For example, at this stage last year there was a clear divide of Marvin Bagley III, Jaren Jackson Jr., Trae Young, Mohamed Bamba, Wendell Carter Jr. and Michael Porter Jr. rounding out a definitive top-8 after Deandre Ayton and Luka Doncic. That, minus Porter’s injury concerns, played out.
But if you look at the next tier, Kevin Knox was selected after both Mikal and Miles Bridges, something just about no one had in mid-May. But Knox was a workout stud and things changed.
That’s the “range” we are in as soon as the Los Angeles Lakers (or whoever picks there) are on the clock at four. Maybe someone like Culver or Garland separates themselves or a name like North Carolina wing Nassir Little or Gonzaga forward Rui Hachimura surges up draft boards over the next few weeks. Who knows?!
What we know for the moment is the guys in this “range” and it adds up to another interesting decision for the Suns to make.
If the Suns want to lock in strictly on a player that can contribute with a specific skill set, Culver and Hunter are the two names to spotlight. That seems like the safest bet right now given how much they want to improve next year.
Standing at just under 6-foot-7, Culver’s a secondary ball-handler who sees the floor well enough to make the right reads when his scoring options don’t open. It’s really important to start there with him because he’s not going to be able to create his own shot consistently enough right away.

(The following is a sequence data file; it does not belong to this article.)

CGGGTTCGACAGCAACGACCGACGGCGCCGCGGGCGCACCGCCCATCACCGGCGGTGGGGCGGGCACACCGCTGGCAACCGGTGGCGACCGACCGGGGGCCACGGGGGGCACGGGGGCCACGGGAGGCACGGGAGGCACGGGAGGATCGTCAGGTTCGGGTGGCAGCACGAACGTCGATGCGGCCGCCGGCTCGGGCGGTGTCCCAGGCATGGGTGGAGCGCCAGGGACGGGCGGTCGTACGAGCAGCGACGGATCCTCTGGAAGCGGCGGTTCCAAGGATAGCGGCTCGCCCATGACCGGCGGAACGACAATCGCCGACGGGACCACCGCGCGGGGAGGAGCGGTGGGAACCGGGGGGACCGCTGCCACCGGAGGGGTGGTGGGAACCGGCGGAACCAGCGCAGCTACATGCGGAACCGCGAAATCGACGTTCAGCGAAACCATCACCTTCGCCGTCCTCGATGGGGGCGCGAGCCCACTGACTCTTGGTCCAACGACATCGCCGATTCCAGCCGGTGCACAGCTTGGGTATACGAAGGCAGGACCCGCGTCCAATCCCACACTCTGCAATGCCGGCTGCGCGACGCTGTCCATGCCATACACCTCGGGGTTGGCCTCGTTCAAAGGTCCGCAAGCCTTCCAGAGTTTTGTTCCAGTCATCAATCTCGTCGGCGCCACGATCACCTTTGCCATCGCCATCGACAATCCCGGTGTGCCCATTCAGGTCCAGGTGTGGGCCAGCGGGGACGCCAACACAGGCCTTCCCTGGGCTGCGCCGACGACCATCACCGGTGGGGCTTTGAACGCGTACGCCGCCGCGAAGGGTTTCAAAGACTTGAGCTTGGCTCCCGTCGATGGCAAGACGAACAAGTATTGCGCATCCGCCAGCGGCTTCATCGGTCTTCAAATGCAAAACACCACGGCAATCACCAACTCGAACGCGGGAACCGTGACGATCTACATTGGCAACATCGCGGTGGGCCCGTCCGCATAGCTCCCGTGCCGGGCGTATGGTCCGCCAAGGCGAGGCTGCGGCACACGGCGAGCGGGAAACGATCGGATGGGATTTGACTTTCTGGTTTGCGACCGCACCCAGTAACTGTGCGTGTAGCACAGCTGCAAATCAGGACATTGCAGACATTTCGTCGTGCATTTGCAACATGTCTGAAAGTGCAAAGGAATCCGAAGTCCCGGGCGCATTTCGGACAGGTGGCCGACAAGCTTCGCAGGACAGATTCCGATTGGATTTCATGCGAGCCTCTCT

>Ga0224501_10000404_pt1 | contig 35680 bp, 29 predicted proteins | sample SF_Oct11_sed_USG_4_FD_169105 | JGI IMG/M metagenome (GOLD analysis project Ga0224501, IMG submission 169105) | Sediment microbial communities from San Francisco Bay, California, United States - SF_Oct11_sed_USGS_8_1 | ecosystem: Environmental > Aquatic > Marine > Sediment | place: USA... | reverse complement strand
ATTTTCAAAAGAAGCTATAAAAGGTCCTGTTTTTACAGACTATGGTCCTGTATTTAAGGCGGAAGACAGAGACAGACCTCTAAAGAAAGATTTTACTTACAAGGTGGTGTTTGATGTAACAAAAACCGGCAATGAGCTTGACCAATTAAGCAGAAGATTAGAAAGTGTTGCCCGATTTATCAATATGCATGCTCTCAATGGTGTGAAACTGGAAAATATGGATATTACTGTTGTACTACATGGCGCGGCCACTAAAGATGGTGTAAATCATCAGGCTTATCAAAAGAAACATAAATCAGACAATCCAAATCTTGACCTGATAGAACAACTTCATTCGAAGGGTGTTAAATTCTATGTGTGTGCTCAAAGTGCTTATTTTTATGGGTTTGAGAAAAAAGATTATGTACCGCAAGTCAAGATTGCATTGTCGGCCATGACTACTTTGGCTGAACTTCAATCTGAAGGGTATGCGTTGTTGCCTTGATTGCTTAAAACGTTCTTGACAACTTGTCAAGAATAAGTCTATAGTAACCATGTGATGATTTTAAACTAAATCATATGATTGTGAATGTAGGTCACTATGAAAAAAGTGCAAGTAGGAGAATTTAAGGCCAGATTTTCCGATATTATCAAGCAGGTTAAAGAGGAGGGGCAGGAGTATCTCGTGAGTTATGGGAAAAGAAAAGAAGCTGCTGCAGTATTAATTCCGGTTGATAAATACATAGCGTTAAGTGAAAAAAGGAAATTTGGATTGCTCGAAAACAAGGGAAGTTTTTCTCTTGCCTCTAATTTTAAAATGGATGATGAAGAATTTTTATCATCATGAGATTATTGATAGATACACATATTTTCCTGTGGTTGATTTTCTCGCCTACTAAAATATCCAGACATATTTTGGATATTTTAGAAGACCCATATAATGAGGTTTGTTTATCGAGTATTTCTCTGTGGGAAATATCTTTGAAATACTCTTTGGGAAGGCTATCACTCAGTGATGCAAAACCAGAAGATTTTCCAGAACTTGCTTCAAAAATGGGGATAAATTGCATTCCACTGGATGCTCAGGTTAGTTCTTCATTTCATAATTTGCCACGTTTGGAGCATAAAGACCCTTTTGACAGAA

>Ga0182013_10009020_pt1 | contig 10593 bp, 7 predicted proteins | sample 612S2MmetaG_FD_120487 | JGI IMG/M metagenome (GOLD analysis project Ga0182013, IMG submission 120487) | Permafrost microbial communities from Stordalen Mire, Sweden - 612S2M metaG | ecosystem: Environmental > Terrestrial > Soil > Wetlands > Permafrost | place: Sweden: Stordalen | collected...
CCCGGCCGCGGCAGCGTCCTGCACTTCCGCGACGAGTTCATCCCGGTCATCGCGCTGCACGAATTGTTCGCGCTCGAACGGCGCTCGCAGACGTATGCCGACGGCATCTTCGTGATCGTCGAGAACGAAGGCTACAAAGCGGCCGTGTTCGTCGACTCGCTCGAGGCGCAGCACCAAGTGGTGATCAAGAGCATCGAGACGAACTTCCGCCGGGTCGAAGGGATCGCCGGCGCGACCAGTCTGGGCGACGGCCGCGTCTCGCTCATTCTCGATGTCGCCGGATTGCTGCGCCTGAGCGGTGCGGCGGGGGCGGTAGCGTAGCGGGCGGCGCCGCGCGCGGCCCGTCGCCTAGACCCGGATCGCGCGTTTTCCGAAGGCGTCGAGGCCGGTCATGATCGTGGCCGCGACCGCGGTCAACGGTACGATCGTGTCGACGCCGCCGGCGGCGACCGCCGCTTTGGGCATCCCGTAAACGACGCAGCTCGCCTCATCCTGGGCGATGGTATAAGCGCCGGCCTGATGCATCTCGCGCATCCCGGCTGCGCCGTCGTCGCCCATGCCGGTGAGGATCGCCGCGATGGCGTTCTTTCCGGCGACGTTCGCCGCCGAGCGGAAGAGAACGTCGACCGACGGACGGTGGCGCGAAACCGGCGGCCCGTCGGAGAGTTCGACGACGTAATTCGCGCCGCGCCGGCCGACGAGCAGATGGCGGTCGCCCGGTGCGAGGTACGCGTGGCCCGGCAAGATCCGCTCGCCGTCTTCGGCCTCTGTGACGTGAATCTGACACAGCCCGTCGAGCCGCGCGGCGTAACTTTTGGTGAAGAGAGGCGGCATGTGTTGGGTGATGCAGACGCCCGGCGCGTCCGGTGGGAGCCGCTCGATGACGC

As you can see in the first video below, some of these passes come out of situations where he was unable to get space.
His best current trait, though, is how he finishes around the rim and having just enough of a reliable handle to get in that area at the moment.
His shot off the dribble, and at a stand-still, is still growing at this stage and the defense is adequate.
But overall, Culver’s got basketball skills and a physical profile teams want on the wing. The Suns don’t have a player like him at the moment given Josh Jackson’s stagnant growth as a slasher and Kelly Oubre Jr.’s tunnel vision when he attacks. He would offer a different type of patient, steady ball-handler option on the wing with upside for more.